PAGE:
Barenboim, Staatskapelle Berlin reach the summit in Bruckner’s Eighth
The cycle of Bruckner’s nine numbered symphonies resembles in shape one of his symphonic movements: a series of peaks, each loftier than the last. Many would say the Symphony No. 8 is the most exalted of them all.
The intrepid alpinists of the Staatskapelle Berlin and their music director Daniel Barenboim reached that summit Saturday night at Carnegie Hall, showing no signs of fatigue in the tenth day of their eleven-day traversal of these massive works.
And this despite the fact that (to change metaphors) the Eighth is the Heartbreak Hill of the Bruckner marathon, the longest work and the severest test of concentration in the entire course.
Gone are the familiar comforts of traditional form and buoyant rhythm, vestiges of which linger in the earlier symphonies. Interpreters of the Eighth must contend with subjectivity and doubt on every side, in a twilight struggle toward faith that is not resolved until the work’s very last pages.
Barenboim and his players realized the Eighth’s wonders of scoring and fluctuating emotion with the same rich sound palette and unflagging attention to detail they have been exhibiting throughout these historic concerts.
Bruckner’s Eighth begins and ends much like Beethoven’s Ninth: A menacing theme emerges from shimmering chaos at the opening, only to return an hour and a quarter later, in the work’s closing bars, as a major-key affirmation for the whole orchestra in unison.
On Saturday, the symphony seemed to lie around in bits and pieces as Barenboim began it, a bit of soft tremolo here, a snatch of theme there, everything disorganized. That this was an interpretive choice and not a sign of inattention soon became apparent, as the wonders of Bruckner’s sonic imagination began to reveal themselves.
Bruckner’s famous fortissimo climaxes came in all sizes and colors. Some seemed to well up from the depths, others to arrive on a cushion of lush brass, others to strike with hammering force.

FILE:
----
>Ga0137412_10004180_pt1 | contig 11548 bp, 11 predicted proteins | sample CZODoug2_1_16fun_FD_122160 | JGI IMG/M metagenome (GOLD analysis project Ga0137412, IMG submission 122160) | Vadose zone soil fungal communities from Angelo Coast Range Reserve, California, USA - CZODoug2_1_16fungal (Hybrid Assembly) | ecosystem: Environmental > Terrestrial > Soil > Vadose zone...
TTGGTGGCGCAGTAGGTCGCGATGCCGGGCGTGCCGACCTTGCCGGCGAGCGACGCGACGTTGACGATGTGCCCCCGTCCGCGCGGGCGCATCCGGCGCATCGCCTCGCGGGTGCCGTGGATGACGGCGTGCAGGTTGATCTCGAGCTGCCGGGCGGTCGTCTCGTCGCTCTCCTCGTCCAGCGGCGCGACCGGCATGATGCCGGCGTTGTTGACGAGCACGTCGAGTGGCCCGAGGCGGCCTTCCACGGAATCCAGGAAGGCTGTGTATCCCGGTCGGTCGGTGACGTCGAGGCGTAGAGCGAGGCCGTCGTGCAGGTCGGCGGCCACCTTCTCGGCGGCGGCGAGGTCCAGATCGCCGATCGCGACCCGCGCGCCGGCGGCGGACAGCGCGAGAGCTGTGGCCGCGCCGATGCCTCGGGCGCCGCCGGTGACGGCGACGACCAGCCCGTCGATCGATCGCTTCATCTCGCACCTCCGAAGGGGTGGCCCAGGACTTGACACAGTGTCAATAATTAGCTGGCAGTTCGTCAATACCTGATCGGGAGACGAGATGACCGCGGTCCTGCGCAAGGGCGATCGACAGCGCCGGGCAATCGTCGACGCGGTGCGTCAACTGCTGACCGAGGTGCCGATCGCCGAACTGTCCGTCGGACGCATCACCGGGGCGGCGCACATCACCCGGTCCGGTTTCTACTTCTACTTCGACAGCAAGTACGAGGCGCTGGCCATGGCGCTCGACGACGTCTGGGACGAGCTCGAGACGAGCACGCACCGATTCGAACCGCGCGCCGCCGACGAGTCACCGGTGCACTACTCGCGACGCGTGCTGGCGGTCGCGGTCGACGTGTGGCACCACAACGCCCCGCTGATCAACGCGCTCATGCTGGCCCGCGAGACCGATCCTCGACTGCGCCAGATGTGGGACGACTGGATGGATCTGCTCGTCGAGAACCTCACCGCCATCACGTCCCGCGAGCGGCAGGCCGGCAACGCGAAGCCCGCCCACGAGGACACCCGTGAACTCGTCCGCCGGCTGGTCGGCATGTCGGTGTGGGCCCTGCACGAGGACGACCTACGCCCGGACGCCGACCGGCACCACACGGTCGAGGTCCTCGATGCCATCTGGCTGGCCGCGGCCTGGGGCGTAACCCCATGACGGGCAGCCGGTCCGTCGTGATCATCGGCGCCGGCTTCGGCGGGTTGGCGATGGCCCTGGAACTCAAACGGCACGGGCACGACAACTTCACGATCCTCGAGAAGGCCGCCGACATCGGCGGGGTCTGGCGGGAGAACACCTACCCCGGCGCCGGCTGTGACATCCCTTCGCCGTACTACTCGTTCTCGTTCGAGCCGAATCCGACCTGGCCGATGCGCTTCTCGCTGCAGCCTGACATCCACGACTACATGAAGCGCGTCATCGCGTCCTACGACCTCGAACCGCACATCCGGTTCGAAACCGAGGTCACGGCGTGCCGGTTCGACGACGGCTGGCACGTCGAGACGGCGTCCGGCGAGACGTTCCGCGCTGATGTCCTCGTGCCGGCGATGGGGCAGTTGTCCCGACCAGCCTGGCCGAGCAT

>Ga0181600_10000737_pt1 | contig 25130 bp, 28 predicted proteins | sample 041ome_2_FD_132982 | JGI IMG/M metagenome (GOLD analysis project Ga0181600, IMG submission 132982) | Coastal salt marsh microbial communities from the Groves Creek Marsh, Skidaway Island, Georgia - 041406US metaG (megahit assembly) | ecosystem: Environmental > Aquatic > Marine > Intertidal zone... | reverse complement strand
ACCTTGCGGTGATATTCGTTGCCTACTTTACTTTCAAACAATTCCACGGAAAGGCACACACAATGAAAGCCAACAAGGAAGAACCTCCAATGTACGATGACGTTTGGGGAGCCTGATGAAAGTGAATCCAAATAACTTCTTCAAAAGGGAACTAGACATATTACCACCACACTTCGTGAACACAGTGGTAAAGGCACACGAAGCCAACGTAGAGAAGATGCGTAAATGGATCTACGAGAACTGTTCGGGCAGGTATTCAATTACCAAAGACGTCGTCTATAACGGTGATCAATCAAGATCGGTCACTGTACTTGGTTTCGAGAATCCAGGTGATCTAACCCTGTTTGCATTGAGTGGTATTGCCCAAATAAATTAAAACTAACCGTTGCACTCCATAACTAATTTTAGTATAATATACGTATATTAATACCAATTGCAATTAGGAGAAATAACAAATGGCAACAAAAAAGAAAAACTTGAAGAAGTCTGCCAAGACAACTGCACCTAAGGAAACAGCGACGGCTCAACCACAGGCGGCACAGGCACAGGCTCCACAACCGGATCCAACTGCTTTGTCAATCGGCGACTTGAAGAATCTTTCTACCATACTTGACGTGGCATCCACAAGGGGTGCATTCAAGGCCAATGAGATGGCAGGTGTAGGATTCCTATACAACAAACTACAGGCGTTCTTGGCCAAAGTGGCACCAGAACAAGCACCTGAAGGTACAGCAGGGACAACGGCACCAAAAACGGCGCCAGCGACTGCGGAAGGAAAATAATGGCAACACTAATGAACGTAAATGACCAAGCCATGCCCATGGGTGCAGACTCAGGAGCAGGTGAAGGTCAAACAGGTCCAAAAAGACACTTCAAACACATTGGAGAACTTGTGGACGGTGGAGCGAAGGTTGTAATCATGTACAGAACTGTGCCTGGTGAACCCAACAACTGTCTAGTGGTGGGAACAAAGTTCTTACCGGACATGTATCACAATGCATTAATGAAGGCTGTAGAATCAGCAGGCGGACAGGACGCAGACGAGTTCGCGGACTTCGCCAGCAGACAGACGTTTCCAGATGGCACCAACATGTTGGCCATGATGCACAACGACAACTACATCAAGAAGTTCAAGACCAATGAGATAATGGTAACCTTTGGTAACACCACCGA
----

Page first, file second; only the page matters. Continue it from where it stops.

Just as suddenly, a sweet-toned solo flute or oboe might be left hanging, alone and vulnerable, in a pianissimo haze of string tremolos. The composer’s vision of the soul’s journey through tribulations could hardly have been more present in this performance. The first movement’s last, most harrowing climax literally lifted players from their seats as they strove for the ultimate in tragic expression.
This work’s Scherzo is no light interlude, but on Saturday its felicities of scoring were fully on view, beginning with a superb additive crescendo that brought the orchestra’s sections in one by one, swelling the music from pianissimo to fortissimo. Strings sounded rich with double-bass sonority one moment and electric with urgent tremolo the next. Woodwinds had their moment in the spotlight, curling luxuriantly over a soft timpani beat.
The Adagio showed, among other things, that this orchestra had as many shades of pianissimo as it did of fortissimo. Subtle surges and hesitations held the listener’s attention in page after page of the softest dynamic, and the players’ inflections could hardly have been more unified if Barenboim had held a volume knob instead of a baton.
The vast movement, rich in incident and featuring (of course) a progressive series of brassy climaxes, was held together by Barenboim’s steady, well-judged tempo, unhurried but also, as the score instructed, nicht schleppend, not dragging. A certain tug of yearning, of reaching for something, held even the softest passages taut.
The orchestra’s eight horns glowed in the movement’s final benediction. Then, in the evening’s most breathtaking moment, they did the seemingly impossible for this instrument, maintaining their rich, clear tone in a diminuendo to the faintest pianissimo, then silence.
Barenboim allowed that charmed silence to linger for a long time before he tackled the finale, a complex piece with the burden of resolving the many conflicts and doubts that preceded it. From the barking brass and pulsing strings of the opening to the lush string theme that followed and further incidents large and small, the orchestra played with its by-now-familiar cohesion and vivid characterization, while Barenboim saw to the transitions that kept this episodic music moving forward.
With each of the orchestra’s sections sounding transparent yet well-matched, the conductor was able to explore the waves and shadings within the movement’s long, suspenseful crescendos and shape the particular sonority of each climax as it arrived. The composer’s unconventional yet compelling symphonic argument gradually built to its brilliant, ecstatic resolution in C major, the high point not only of this symphony but of the entire cycle.
There is still much to look forward to in Bruckner’s incomplete, testamentary Ninth Symphony, especially considering the record of exceptional performances so far in this series. But the Eighth, standing alone on its own evening, wrestling so openly and courageously with the great issues of Bruckner’s art, will occupy a special place in the memory.
The Bruckner symphony cycle concludes with Mozart’s Piano Concerto in A major, K. 488, and Bruckner’s Symphony No. 9, 2 p.m. Sunday at Carnegie Hall. carnegiehall.org; 212-247-7800.